Where is Jesus in the Covid-19 outbreak?

Published 17 April 2020  |  
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It was Bank Holiday Monday and the first episode of Killing Eve was on the iPlayer. I had a feeling we would gather as a family to watch it later and that it would become a new lockdown family tradition.

For those who've not seen it, Killing Eve follows an international hit woman, the police woman seeking to catch her, and the weird relationship that subsequently developed.

Just like police drama Line of Duty, the excitement is in the plot twists and the hope that the big picture behind it all will eventually be revealed.

All good escapist fun, of course, but right now it feels like we are part of the plot in a show we don't necessarily want to be in.

The whole world and certainly our whole country are actors on this global coronavirus stage. Even when it involves staying at home, we have a part to play in preventing the virus spreading. Likewise, when we venture out for a walk or to the shop.

This is by far the biggest national crisis I have lived through, dwarfing the financial crash I was fortunate enough to (just) stay employed through, and the distant wars our armed forces were sent to fight in foreign lands.

It has been a constant battle to adapt to working from home, managing my council team and taking on new responsibilities via my phone and new sofa office. Last week my vicar, Mick, spoke about this in his podcast, the sense of abnormality and the constant need to re-evaluate when we are living without our usual rhythms.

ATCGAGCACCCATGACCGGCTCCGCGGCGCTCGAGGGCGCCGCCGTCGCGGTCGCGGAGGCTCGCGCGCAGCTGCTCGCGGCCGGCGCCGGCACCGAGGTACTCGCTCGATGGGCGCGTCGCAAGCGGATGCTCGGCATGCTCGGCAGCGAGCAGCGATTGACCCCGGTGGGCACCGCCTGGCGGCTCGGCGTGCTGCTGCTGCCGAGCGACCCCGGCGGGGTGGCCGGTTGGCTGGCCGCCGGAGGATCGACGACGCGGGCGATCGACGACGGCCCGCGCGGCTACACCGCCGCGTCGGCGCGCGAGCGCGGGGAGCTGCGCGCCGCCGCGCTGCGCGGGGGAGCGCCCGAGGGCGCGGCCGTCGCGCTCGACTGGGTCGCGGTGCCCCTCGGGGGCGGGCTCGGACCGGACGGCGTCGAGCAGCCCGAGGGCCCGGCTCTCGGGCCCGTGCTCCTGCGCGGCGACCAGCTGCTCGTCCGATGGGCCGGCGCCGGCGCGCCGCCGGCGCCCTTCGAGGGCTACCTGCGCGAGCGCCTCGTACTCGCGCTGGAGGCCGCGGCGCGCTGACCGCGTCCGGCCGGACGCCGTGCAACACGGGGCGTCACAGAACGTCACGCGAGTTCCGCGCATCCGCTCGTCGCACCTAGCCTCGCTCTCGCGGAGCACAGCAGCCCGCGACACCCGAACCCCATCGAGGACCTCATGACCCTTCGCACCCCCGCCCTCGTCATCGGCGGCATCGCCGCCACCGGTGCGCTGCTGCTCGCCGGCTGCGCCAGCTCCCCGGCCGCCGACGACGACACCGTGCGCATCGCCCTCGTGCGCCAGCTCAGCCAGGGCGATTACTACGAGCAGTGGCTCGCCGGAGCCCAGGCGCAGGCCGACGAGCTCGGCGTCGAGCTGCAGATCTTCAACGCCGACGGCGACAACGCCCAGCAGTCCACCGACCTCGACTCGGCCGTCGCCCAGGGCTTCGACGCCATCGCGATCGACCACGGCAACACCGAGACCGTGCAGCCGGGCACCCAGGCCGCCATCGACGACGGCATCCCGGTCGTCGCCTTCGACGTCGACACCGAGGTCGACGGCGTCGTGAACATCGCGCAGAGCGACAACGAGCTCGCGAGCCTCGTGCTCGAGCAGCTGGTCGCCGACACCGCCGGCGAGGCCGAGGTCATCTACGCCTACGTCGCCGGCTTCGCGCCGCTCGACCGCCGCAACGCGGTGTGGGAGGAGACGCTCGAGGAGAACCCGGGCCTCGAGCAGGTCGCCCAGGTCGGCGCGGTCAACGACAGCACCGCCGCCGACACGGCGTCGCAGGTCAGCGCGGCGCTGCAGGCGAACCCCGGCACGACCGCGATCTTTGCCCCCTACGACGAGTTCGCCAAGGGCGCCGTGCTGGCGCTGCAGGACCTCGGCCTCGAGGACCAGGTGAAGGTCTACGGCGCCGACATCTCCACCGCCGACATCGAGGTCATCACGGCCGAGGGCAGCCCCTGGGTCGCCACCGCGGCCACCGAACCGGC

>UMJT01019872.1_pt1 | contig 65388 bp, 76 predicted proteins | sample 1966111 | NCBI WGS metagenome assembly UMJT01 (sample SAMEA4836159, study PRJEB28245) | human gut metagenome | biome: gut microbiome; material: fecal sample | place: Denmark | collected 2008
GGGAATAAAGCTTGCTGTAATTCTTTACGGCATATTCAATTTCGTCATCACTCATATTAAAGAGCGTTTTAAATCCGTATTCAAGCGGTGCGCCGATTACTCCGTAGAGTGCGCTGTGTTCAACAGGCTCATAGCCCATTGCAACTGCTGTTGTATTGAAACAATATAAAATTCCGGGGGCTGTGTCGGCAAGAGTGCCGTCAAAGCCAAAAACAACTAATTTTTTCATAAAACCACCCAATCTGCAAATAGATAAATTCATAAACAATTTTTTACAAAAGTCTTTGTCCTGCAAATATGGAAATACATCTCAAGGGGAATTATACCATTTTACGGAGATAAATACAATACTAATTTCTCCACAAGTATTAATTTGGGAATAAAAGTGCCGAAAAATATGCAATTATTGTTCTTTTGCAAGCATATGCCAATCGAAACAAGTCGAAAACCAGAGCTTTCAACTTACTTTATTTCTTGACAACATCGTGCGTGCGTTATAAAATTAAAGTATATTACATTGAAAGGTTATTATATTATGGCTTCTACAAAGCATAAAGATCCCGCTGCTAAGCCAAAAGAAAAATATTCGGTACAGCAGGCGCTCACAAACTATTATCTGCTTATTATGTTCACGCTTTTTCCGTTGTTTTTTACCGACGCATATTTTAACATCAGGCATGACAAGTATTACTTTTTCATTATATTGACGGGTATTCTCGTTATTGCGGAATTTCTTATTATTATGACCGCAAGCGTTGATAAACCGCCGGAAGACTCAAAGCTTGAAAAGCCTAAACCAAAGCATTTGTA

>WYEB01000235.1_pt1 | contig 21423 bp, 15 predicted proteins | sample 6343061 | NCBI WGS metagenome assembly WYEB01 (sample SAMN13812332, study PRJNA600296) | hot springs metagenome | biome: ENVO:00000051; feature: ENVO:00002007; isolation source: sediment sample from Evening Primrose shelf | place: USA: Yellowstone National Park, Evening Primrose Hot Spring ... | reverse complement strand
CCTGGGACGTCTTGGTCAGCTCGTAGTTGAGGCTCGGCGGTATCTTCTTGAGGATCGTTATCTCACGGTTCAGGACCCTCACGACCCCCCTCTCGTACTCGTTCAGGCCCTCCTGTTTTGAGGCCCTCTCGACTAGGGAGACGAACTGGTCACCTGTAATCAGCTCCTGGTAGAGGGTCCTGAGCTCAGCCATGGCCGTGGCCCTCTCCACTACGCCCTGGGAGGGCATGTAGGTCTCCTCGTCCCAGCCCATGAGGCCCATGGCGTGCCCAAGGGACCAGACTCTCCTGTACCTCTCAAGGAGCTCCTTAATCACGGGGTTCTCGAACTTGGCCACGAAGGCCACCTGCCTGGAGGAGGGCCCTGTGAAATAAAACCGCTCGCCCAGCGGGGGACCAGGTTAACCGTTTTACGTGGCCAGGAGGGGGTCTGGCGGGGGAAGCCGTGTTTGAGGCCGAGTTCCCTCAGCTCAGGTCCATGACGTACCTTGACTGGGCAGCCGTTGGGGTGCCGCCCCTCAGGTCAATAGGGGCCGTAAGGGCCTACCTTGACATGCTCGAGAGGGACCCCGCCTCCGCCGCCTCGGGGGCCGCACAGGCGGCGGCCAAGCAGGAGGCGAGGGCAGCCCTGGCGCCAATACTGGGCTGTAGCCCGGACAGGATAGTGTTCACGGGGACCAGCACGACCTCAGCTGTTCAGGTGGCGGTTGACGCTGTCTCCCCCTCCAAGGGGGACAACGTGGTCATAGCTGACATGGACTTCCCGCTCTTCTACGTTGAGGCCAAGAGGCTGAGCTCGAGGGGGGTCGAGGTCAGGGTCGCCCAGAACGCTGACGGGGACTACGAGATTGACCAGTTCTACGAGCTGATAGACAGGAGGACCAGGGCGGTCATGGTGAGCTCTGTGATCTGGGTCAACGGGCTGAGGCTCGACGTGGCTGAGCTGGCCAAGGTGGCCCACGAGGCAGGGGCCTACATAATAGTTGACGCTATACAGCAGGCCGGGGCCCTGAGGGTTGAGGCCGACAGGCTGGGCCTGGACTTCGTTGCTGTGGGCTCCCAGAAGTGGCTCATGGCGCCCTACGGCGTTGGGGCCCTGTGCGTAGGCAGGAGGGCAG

I have tried to support my team, to encourage them that their best is enough, and to tell them not to internalise the times when they're not sure what to do. I'm sure like everyone I've had my moments of feeling angry, powerless and a bit lost within it all.

It's certainly been a strange Easter, and it's been very hard not to share it with my church family - as much as our church put together great online resources. Although, incidentally, my wife had the brilliant idea of creating a simple service sheet for a ten minute act of doorstep worship, which we shared in together with neighbours on our street from our respective front doors.

The pause from work has also been a massive release, and there has been more time than ever to reflect on the Easter message.

Indeed, Easter is the greatest plot twist this world has ever known. Jesus was dead. The insurrection had been put down; another rebel put in his place. Jesus' followers were bereft and terrified.

And then he rose. The tomb was empty. The body was gone.

And then he appeared - many times, to many people. And the effect was utterly transformational.

The shattered disciples became the revolutionary church, spreading with love and power, through persecution to the ends of the earth.

The cross of Christ is the hinge of history. The resurrection is the demonstration of victory and hope. Jesus is alive. We can know him and his overcoming life.

So what does that mean for me when I go back to life and to work after Easter?

It means that when I struggle in the abnormality, I am not alone. It means that when I can't fix the chaos, God promises I will find His grace in my weakness to keep going and do what I can.

It means that when I want to find someone to blame, He helps me to forgive, He cleans my heart up and gives me hope to see beyond.

Our routines and our self-reliance are stripped bare during this season. The myths of control and progress are rendered redundant. In this, we find that people matter more than anything. We learn to be grateful for what we have.

Just as the Queen eloquently stated that Easter is not cancelled, God is not distant or impotent. The risen Christ is there for each of us and, whether we see it or not, He is at work in this time.

Dave Luck is the author of 'What Happens Now? A journey through unimaginable loss' and blogs weekly on www.daveluckwrites.co.uk. Follow him on Twitter @dluckwrite or on Facebook at the 'Daveluckwrites' page.

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